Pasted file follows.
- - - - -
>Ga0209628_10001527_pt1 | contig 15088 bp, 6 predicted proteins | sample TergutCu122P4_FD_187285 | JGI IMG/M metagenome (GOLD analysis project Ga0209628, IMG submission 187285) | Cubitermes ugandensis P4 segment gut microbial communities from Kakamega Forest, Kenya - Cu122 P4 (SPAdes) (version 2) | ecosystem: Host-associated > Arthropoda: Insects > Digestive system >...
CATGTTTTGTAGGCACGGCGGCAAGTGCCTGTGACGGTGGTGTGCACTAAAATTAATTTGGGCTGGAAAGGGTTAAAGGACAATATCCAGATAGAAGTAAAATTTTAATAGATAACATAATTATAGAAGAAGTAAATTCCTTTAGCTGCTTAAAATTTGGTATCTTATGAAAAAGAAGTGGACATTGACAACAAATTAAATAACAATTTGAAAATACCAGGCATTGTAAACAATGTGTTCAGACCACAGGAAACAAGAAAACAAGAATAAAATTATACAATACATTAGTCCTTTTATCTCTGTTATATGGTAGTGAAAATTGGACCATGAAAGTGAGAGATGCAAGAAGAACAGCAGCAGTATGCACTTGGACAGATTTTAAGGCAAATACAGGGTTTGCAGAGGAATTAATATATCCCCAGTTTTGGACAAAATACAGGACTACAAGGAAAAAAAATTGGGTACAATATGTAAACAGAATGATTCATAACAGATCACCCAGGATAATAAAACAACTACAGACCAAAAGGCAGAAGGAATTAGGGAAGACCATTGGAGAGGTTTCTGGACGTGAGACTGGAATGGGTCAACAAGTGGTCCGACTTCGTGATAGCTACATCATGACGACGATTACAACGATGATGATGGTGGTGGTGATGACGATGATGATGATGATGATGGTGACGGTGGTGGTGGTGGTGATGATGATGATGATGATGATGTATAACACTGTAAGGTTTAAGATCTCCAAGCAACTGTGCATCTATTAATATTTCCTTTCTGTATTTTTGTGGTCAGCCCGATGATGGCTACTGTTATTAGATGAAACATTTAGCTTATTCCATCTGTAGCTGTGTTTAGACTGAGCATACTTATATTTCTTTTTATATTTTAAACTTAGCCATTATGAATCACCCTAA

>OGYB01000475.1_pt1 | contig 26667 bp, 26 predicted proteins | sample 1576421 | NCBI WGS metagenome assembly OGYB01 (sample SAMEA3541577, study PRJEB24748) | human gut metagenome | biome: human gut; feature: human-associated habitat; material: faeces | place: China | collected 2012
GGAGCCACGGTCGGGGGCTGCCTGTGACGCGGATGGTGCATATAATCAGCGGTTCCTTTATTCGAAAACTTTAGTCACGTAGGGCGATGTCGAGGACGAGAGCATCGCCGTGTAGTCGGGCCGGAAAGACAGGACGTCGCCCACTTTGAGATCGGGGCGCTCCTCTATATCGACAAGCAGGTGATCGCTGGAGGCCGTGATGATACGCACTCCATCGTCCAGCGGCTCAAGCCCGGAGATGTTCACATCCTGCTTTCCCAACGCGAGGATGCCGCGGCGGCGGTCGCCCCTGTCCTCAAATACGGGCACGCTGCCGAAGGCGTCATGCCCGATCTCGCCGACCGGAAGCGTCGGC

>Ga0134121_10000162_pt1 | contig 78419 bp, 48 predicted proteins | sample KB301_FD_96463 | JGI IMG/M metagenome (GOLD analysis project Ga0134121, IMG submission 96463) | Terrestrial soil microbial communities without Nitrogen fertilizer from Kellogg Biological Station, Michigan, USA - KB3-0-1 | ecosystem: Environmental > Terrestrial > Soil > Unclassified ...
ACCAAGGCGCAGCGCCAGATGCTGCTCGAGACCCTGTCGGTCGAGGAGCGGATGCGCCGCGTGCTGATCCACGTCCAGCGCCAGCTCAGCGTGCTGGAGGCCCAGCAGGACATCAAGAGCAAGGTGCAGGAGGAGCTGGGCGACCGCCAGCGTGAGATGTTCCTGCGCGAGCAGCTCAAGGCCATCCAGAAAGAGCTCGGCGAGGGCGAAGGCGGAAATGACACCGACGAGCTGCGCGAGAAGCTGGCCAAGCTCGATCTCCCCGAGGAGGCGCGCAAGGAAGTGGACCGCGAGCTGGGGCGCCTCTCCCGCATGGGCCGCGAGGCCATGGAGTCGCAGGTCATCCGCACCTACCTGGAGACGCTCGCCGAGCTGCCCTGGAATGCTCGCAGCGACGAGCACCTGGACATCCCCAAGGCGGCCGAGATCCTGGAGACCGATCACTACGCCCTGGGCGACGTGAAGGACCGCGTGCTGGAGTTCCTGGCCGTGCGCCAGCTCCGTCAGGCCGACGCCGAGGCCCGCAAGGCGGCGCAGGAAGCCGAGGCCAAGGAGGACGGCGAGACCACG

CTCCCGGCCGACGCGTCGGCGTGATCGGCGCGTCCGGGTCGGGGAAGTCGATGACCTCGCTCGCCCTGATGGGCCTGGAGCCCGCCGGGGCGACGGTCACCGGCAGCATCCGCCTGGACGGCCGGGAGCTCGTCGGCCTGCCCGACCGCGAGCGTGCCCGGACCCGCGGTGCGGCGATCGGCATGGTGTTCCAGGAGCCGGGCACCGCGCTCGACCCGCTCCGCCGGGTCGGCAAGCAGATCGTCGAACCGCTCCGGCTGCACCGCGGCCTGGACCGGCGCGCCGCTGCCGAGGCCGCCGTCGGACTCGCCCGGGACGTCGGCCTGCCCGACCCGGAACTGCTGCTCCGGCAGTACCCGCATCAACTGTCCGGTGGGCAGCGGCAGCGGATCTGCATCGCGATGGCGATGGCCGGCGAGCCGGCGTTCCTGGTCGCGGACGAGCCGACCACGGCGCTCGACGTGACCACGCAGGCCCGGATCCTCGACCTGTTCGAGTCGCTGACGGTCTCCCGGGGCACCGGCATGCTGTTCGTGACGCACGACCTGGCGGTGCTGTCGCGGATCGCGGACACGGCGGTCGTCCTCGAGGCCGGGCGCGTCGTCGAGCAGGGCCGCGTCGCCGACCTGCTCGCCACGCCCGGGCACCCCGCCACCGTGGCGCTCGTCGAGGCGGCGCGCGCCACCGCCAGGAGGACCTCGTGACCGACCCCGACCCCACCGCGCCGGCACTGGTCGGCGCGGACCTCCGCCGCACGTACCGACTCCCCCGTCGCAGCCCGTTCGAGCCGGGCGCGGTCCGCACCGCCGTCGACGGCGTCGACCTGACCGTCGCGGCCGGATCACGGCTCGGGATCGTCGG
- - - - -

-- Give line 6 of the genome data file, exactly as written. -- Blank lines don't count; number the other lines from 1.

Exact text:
ACCAAGGCGCAGCGCCAGATGCTGCTCGAGACCCTGTCGGTCGAGGAGCGGATGCGCCGCGTGCTGATCCACGTCCAGCGCCAGCTCAGCGTGCTGGAGGCCCAGCAGGACATCAAGAGCAAGGTGCAGGAGGAGCTGGGCGACCGCCAGCGTGAGATGTTCCTGCGCGAGCAGCTCAAGGCCATCCAGAAAGAGCTCGGCGAGGGCGAAGGCGGAAATGACACCGACGAGCTGCGCGAGAAGCTGGCCAAGCTCGATCTCCCCGAGGAGGCGCGCAAGGAAGTGGACCGCGAGCTGGGGCGCCTCTCCCGCATGGGCCGCGAGGCCATGGAGTCGCAGGTCATCCGCACCTACCTGGAGACGCTCGCCGAGCTGCCCTGGAATGCTCGCAGCGACGAGCACCTGGACATCCCCAAGGCGGCCGAGATCCTGGAGACCGATCACTACGCCCTGGGCGACGTGAAGGACCGCGTGCTGGAGTTCCTGGCCGTGCGCCAGCTCCGTCAGGCCGACGCCGAGGCCCGCAAGGCGGCGCAGGAAGCCGAGGCCAAGGAGGACGGCGAGACCACG